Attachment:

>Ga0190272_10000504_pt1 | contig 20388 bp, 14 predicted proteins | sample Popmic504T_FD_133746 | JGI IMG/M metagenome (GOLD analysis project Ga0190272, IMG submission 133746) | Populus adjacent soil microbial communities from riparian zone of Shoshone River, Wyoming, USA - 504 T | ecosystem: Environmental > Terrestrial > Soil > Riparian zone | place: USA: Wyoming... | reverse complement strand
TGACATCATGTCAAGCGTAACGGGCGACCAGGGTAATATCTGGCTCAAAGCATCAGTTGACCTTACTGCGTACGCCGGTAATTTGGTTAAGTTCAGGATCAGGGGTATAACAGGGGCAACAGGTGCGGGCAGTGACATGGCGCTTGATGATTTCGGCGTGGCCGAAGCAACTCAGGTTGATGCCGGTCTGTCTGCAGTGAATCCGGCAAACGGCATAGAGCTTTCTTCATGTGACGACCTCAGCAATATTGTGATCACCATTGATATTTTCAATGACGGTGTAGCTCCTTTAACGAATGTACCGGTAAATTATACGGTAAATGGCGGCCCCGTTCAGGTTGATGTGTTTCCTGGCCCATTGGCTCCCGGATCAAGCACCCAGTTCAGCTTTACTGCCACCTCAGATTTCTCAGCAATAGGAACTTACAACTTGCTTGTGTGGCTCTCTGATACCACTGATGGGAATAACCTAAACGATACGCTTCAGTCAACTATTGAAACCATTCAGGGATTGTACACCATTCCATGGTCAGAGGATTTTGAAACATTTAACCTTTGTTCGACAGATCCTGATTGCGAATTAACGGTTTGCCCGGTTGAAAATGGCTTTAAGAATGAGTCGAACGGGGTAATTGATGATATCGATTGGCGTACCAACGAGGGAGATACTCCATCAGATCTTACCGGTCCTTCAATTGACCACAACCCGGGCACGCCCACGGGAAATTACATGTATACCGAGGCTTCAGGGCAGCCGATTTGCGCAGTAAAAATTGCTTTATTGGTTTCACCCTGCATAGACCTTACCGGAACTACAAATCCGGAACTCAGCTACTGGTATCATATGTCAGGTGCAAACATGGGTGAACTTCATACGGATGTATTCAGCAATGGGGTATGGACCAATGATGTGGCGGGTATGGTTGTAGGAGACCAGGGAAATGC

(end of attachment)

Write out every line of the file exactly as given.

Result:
>Ga0190272_10000504_pt1 | contig 20388 bp, 14 predicted proteins | sample Popmic504T_FD_133746 | JGI IMG/M metagenome (GOLD analysis project Ga0190272, IMG submission 133746) | Populus adjacent soil microbial communities from riparian zone of Shoshone River, Wyoming, USA - 504 T | ecosystem: Environmental > Terrestrial > Soil > Riparian zone | place: USA: Wyoming... | reverse complement strand
TGACATCATGTCAAGCGTAACGGGCGACCAGGGTAATATCTGGCTCAAAGCATCAGTTGACCTTACTGCGTACGCCGGTAATTTGGTTAAGTTCAGGATCAGGGGTATAACAGGGGCAACAGGTGCGGGCAGTGACATGGCGCTTGATGATTTCGGCGTGGCCGAAGCAACTCAGGTTGATGCCGGTCTGTCTGCAGTGAATCCGGCAAACGGCATAGAGCTTTCTTCATGTGACGACCTCAGCAATATTGTGATCACCATTGATATTTTCAATGACGGTGTAGCTCCTTTAACGAATGTACCGGTAAATTATACGGTAAATGGCGGCCCCGTTCAGGTTGATGTGTTTCCTGGCCCATTGGCTCCCGGATCAAGCACCCAGTTCAGCTTTACTGCCACCTCAGATTTCTCAGCAATAGGAACTTACAACTTGCTTGTGTGGCTCTCTGATACCACTGATGGGAATAACCTAAACGATACGCTTCAGTCAACTATTGAAACCATTCAGGGATTGTACACCATTCCATGGTCAGAGGATTTTGAAACATTTAACCTTTGTTCGACAGATCCTGATTGCGAATTAACGGTTTGCCCGGTTGAAAATGGCTTTAAGAATGAGTCGAACGGGGTAATTGATGATATCGATTGGCGTACCAACGAGGGAGATACTCCATCAGATCTTACCGGTCCTTCAATTGACCACAACCCGGGCACGCCCACGGGAAATTACATGTATACCGAGGCTTCAGGGCAGCCGATTTGCGCAGTAAAAATTGCTTTATTGGTTTCACCCTGCATAGACCTTACCGGAACTACAAATCCGGAACTCAGCTACTGGTATCATATGTCAGGTGCAAACATGGGTGAACTTCATACGGATGTATTCAGCAATGGGGTATGGACCAATGATGTGGCGGGTATGGTTGTAGGAGACCAGGGAAATGC